XXIII. Geological Observations made on a Voyage from Bengal to Siam and Cochin China. Extracted from a Letter to H. T. ee ie oe M.G.S. By J. Crawford, Esq. M.G.S. . p. 406

XXIV. Notes made in the course of a Voyage from Bombay to Bushire in the Persian Gulf: transmitted, with a Series of illustrative paar oe by James B. Fraser, Esq. M.G.S. . ; . - p. 409

XXV. An Account of some Effects of the late Earthquakes in Chili: ex- tracted from a Letter to Henry eee “$i VP Gas.

Mrs. Maria Graham . : p . : p- 413 XXVI. Account of some Terraces, or ancient ei in the Isle of Jura. By

Capt. Vetch, Royal Engineers, M.G.S. . . . «. p. 416 XXVIII. Notices and Extracts gti the Minute-Book of the Geological So-

ciety : : : : : » p- 418 to 424

1. Extract from two Letters dated Sierra Pili June 3d, 1822 ; and Bathurst, St. Mary’s, Gambia, July 20th, 1822 ; addressed by Jos. Byerley, Esq. to B. Fayle, Esqg., and communicated to the Society by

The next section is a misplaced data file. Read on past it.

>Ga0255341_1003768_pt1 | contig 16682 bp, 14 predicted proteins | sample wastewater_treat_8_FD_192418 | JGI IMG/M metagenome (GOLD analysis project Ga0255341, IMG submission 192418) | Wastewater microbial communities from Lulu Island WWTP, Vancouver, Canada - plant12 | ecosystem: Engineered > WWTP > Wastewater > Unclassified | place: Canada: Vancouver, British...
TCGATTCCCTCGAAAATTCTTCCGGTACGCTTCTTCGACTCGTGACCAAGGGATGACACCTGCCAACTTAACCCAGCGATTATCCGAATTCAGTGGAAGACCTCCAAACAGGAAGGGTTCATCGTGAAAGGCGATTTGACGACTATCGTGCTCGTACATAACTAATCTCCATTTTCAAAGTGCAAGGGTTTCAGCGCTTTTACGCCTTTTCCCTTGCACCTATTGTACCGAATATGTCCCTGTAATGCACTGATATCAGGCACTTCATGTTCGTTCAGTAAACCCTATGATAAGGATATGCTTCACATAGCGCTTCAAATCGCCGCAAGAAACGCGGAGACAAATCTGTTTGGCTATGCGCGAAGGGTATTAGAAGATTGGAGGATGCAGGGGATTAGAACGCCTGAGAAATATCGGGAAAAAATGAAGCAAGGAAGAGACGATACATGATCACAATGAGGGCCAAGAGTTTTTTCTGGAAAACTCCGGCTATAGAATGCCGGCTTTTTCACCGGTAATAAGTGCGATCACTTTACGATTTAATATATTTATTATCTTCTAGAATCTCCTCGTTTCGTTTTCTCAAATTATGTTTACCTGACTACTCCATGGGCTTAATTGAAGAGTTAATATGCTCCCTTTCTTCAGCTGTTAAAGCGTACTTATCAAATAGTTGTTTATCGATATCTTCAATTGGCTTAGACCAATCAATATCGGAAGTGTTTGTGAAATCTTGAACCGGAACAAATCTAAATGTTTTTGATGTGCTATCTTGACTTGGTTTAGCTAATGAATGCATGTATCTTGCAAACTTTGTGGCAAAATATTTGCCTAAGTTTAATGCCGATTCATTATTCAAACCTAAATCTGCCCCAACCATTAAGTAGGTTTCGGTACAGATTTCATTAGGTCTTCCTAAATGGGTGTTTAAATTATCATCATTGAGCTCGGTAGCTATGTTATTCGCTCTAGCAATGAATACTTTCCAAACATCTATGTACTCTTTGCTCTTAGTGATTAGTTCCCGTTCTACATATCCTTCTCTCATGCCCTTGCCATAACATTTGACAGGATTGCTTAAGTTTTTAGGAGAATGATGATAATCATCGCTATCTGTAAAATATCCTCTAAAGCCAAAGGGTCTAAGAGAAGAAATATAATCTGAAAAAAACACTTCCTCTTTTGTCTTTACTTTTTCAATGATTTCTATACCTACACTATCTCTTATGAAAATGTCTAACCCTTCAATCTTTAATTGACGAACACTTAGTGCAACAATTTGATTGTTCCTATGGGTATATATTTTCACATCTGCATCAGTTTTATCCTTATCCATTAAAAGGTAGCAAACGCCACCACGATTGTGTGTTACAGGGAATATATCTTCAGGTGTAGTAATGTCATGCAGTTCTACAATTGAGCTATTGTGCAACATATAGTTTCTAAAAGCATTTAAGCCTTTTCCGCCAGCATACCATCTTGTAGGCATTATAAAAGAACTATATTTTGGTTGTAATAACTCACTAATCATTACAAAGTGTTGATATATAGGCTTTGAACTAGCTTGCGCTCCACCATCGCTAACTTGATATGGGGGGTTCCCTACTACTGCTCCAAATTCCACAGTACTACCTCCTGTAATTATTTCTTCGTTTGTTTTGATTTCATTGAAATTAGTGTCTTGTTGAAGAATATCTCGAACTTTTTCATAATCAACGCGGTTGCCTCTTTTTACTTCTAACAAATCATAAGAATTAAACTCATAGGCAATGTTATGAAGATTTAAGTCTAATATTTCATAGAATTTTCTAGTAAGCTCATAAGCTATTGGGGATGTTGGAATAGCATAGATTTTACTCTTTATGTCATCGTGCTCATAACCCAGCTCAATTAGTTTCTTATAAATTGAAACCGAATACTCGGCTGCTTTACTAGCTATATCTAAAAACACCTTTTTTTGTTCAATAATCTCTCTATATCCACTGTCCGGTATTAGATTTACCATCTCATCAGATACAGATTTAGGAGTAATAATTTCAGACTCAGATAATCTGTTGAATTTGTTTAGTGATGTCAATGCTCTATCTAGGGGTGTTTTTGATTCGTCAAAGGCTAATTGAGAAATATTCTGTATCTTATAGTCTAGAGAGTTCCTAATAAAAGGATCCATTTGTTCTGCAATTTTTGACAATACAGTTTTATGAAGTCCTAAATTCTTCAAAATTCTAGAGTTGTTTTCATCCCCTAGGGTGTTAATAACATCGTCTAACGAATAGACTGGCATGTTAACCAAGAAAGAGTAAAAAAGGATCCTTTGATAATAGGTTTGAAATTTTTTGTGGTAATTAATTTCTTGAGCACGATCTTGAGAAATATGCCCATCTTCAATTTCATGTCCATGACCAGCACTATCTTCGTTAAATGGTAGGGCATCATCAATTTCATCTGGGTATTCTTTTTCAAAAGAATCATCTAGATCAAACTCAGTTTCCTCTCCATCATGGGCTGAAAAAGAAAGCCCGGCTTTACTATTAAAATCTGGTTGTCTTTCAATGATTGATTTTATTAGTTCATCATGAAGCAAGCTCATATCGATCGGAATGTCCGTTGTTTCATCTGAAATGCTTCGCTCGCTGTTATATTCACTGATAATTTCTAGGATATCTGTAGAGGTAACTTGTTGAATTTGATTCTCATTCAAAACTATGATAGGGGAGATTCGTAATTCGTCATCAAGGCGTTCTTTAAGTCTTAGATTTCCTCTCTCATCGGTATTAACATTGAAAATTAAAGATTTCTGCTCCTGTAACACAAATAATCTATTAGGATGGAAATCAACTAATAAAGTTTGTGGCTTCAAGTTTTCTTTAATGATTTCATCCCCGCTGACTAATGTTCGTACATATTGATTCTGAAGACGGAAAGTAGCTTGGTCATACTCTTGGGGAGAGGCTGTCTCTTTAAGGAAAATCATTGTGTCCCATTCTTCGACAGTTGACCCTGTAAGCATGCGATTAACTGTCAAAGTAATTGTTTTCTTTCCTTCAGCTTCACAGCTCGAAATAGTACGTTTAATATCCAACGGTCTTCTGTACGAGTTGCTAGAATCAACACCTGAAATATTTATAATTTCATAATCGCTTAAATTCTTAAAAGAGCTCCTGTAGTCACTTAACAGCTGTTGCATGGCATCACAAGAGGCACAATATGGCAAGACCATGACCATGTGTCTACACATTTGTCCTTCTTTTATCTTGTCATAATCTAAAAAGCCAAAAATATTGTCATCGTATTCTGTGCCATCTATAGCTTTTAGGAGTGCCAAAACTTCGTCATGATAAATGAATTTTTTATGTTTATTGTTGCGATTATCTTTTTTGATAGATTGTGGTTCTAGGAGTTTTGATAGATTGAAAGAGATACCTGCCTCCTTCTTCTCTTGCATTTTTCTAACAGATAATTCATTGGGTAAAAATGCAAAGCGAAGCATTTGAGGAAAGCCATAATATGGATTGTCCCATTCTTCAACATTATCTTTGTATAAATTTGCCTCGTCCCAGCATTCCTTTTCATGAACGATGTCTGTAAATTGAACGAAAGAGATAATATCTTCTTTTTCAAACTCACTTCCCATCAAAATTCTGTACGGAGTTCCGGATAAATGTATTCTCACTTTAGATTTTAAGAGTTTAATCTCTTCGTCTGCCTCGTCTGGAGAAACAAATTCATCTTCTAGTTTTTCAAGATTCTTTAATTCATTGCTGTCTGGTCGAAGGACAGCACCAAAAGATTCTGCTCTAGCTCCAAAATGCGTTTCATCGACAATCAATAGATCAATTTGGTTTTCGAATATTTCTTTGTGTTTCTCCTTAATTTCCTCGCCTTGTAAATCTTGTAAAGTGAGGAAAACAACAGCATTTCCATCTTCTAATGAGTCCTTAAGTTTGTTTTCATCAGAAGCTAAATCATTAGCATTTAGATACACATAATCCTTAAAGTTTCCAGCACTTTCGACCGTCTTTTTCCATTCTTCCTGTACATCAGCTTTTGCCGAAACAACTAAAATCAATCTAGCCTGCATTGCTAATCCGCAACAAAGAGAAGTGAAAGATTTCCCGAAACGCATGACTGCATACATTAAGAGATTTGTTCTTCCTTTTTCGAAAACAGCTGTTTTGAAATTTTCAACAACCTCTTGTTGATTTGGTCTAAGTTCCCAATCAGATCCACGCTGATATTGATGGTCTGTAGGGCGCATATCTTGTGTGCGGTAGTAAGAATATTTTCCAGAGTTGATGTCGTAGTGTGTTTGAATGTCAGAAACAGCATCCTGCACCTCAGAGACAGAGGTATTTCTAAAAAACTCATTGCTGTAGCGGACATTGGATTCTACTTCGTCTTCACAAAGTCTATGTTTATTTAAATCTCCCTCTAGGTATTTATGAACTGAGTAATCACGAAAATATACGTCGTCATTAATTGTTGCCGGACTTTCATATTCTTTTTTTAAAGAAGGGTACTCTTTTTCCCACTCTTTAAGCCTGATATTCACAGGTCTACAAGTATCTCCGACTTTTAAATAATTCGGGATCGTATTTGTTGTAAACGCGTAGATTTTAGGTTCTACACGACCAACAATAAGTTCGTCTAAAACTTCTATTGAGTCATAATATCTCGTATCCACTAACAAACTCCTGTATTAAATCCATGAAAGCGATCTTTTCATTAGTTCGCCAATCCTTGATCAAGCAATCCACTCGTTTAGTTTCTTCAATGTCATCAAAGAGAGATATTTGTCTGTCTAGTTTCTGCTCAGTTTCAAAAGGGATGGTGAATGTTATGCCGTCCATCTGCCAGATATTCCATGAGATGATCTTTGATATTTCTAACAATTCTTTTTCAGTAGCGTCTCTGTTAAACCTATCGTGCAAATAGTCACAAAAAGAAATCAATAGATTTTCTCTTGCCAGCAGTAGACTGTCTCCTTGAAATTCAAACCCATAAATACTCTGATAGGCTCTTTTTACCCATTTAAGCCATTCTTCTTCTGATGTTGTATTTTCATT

Dr. Babington, President. : - p. 418 2. Notice respecting the Matrix of the Brasilian Diamond. By H. Heuland, Esq. M.G.S. F ; . . p. 419

a. Notice accompanying Specimens from Ports Boise in St. Jago,

CONTENTS.

one of the Cape de Verde Islands. Extracted from a Letter from

Mujor Colebrooke to H. T. Colebrooke, Esq. M.G.S. : p. 419 4, Notice accompanying some Specimens from the Blue Chalk Marl sf Bletchingley. By Gideon Mantell, Esq. M.G.S. . . 421

Gr

Notice of the Discovery of a large Fossil Elephants “pm near Charmouth, Dorset. By H. T. De la Beche, Esq. F.R.S. Vd . p. 421 6. On the Substances contained in the Interior of Chalk-flints. By the

Rev. J. J. Conybeare, M.G.S. . : p. 422 7. Description of some Fossil hae oo the Tilgate ee in Sussex. _— . ; : : : : - p. 423